1. Observe what they’re doing. Listen to call recordings, check emails, and keep an eye on overall productivity.
  2. Diagnose their behaviors. What are they doing that’s great? Or conversely, what could they improve on?
  3. Prescribe specific actions. If you see a good behavior or habit, reward it with praise. If you see a bad one, suggest a different course of action and reinforce the change with reminders over the next few days.

You can review more calls and catch problematic behaviors faster if you have a dialer or other platform that transcribes calls. For another step up, there are some technologies that can also notice patterns in calls with AI and flag issues for you. Conversation AI by Revenue.io offers this capability.

What Does Ongoing Coaching Look Like?

Here at Revenue.io, there was a rep who would have very long conversations with prospects but still had trouble figuring out who should be qualified or disqualified in the sales process. For a prospect to qualify, they had to use Salesforce, since Revenue.io uses a native Salesforce integration.

The rep’s manager didn’t understand what was going on until they went back through the call recordings and realized that the rep was genuinely connecting with prospects (great!) but getting so caught up in the conversation that they forgot to ask them if they used Salesforce (not so great).

Now that the manager knew what was going on, the solution was clear. They reinforced the rep’s behavior of forging authentic connections with prospects, but also set up an alert in Conversation AI (the Revenue.io conversation intelligence solution) to track all mentions of Salesforce on their calls. So the rep was able to track their progress and see how many calls they mentioned Salesforce on each day.

By the end of the first week, they were mentioning Salesforce on every single call, and easily qualifying or disqualifying every prospect. Problem solved!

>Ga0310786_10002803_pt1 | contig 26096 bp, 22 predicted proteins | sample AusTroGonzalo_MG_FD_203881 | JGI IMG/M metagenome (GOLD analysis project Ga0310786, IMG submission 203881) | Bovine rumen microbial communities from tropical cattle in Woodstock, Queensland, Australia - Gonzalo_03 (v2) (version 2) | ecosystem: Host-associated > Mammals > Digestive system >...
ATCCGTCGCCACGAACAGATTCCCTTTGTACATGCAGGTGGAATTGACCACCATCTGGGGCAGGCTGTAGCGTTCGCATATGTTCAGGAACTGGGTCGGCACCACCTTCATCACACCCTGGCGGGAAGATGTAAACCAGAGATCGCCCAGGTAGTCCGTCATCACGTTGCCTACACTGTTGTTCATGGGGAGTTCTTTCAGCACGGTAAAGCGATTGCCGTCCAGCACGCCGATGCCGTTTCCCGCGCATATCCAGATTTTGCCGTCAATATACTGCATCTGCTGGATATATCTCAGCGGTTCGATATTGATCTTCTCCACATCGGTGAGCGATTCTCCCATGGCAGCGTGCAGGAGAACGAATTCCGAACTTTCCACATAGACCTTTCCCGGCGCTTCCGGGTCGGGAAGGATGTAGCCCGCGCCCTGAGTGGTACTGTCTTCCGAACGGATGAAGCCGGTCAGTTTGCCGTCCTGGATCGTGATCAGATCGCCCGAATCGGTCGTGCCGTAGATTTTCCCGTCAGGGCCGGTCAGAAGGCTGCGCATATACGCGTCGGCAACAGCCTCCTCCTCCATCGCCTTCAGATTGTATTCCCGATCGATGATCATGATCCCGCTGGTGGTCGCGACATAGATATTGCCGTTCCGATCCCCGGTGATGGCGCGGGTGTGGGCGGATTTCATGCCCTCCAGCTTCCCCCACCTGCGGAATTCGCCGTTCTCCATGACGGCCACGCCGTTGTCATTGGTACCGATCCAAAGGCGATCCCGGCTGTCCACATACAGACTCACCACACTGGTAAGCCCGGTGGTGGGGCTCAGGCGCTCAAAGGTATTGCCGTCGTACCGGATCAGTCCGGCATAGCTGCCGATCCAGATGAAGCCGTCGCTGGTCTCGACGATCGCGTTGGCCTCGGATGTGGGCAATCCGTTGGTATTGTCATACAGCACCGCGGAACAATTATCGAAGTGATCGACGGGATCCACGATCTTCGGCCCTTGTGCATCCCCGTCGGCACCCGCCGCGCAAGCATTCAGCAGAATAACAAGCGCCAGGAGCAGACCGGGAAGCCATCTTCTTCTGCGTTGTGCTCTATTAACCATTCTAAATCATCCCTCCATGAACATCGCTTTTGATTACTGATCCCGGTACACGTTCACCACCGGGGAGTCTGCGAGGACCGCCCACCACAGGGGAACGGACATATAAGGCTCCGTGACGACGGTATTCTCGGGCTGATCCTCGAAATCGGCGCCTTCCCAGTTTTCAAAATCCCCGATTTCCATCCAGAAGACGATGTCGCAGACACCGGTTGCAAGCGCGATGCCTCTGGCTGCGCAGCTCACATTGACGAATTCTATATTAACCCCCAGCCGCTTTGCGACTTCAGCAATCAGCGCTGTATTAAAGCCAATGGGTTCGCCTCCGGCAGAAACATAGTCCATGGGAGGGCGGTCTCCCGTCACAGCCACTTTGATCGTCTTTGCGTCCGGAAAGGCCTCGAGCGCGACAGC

Going Above and Beyond 

Congratulations! You now have a blueprint for how to onboard inside sales reps in six weeks. If you’d like to continue to refine your strategy to help reps continue to grow beyond their first month, then we recommend these other resources:

The New Sales Stack: A great way to learn more about building a tech stack to support your onboarding and other sales initiatives.

The 2022 Sales Pipeline and Revenue Benchmarks Report: To ensure that your reps are performing at or above the level of their peers at other companies after they’ve fully onboarded.

10 Tips to Create A Coaching Culture That Drives Exponential Results: Hiring top sales talent is important, but once you have them, how do you get them to stay? This is your step-by-step plan to coach reps more without putting the whole burden onto managers or coaches.

About the Author

Brandon RedlingerRevenue.io

Brandon is the Senior Director of Product Marketing at Revenue.io, the revenue acceleration platform that leverages AI to transform sales teams into high-performing revenue engines. He's passionate about the intersection between tech and psychology, especially as it applies to growing businesses. You can follow him on twitter @brandon_lee_09 or connect with him on LinkedIn.